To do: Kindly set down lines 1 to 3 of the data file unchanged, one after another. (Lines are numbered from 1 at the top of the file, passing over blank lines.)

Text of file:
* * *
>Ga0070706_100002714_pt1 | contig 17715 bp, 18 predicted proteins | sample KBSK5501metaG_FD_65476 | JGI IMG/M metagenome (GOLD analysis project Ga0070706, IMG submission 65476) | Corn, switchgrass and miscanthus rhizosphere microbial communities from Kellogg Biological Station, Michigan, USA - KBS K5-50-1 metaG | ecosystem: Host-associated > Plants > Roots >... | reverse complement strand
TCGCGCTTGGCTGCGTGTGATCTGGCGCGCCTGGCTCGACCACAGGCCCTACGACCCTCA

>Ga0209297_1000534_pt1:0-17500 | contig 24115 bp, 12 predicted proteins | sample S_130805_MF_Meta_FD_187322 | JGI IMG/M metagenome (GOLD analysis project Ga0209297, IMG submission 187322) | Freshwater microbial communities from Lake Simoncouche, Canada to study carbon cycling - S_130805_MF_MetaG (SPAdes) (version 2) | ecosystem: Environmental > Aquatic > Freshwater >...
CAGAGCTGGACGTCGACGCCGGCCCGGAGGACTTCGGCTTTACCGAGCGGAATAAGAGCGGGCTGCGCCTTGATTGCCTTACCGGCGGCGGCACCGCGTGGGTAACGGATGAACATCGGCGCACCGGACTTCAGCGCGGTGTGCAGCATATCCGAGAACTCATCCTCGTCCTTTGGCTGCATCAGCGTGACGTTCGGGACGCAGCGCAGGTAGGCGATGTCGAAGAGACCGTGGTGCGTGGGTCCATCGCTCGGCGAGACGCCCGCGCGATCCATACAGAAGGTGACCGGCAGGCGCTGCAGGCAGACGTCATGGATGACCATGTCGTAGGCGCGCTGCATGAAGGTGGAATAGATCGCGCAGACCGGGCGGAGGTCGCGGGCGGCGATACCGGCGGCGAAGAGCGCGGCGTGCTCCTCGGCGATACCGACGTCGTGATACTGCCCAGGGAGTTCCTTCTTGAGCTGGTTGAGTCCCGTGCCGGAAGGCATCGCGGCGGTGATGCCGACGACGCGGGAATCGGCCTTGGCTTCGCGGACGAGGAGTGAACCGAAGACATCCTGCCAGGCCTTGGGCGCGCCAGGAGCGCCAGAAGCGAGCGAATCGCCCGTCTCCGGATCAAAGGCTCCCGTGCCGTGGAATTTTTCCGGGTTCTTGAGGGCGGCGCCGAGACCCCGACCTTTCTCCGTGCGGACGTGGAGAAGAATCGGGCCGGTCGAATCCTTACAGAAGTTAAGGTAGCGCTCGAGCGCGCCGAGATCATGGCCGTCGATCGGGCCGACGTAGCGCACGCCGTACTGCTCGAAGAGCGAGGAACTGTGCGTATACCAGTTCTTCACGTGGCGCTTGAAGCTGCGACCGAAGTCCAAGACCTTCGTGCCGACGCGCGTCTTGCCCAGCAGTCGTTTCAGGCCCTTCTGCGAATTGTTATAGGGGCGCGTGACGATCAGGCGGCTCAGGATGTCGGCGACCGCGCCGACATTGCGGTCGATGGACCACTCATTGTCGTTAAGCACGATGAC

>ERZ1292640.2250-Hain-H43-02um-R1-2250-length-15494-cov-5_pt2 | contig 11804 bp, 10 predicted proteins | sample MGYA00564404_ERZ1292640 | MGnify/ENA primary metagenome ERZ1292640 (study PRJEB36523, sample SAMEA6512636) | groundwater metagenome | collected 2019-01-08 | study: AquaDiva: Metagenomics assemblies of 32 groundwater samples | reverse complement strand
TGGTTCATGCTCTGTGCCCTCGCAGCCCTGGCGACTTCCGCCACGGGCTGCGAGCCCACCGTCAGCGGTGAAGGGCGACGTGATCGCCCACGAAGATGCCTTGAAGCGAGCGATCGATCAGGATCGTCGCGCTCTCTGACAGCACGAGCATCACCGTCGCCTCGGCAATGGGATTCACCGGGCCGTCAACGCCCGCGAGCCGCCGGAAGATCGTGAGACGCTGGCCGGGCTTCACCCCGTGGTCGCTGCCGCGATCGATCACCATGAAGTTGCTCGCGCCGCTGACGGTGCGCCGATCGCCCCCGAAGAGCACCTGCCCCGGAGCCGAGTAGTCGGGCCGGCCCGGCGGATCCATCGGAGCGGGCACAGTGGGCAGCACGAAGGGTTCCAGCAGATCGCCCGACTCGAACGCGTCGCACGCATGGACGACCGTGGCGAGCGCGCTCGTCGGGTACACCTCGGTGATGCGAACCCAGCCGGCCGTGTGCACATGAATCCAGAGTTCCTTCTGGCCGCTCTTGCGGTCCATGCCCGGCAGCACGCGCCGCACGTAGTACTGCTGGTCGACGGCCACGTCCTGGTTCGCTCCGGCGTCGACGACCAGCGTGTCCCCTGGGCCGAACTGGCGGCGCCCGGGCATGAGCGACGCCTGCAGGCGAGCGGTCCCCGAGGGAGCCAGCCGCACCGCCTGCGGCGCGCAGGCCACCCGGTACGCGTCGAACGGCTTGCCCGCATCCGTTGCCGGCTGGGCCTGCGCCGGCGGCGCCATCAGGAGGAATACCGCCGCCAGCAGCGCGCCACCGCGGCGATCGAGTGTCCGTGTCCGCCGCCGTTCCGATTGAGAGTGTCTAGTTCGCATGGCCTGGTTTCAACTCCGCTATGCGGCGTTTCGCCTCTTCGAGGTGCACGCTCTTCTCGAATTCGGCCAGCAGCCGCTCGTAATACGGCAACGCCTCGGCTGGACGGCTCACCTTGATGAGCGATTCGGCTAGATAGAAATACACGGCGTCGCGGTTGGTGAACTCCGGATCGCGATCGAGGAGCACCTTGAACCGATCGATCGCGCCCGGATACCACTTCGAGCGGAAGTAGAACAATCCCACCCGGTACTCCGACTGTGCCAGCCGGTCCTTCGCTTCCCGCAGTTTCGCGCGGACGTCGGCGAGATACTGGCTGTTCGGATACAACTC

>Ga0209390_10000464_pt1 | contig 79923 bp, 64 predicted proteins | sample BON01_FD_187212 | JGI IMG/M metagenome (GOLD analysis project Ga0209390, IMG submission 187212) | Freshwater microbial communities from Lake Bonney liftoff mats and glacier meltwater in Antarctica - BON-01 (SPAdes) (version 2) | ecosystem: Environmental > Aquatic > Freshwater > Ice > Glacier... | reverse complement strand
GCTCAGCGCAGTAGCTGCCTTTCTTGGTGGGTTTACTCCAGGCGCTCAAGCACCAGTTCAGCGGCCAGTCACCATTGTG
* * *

>Ga0070706_100002714_pt1 | contig 17715 bp, 18 predicted proteins | sample KBSK5501metaG_FD_65476 | JGI IMG/M metagenome (GOLD analysis project Ga0070706, IMG submission 65476) | Corn, switchgrass and miscanthus rhizosphere microbial communities from Kellogg Biological Station, Michigan, USA - KBS K5-50-1 metaG | ecosystem: Host-associated > Plants > Roots >... | reverse complement strand
TCGCGCTTGGCTGCGTGTGATCTGGCGCGCCTGGCTCGACCACAGGCCCTACGACCCTCA

>Ga0209297_1000534_pt1:0-17500 | contig 24115 bp, 12 predicted proteins | sample S_130805_MF_Meta_FD_187322 | JGI IMG/M metagenome (GOLD analysis project Ga0209297, IMG submission 187322) | Freshwater microbial communities from Lake Simoncouche, Canada to study carbon cycling - S_130805_MF_MetaG (SPAdes) (version 2) | ecosystem: Environmental > Aquatic > Freshwater >...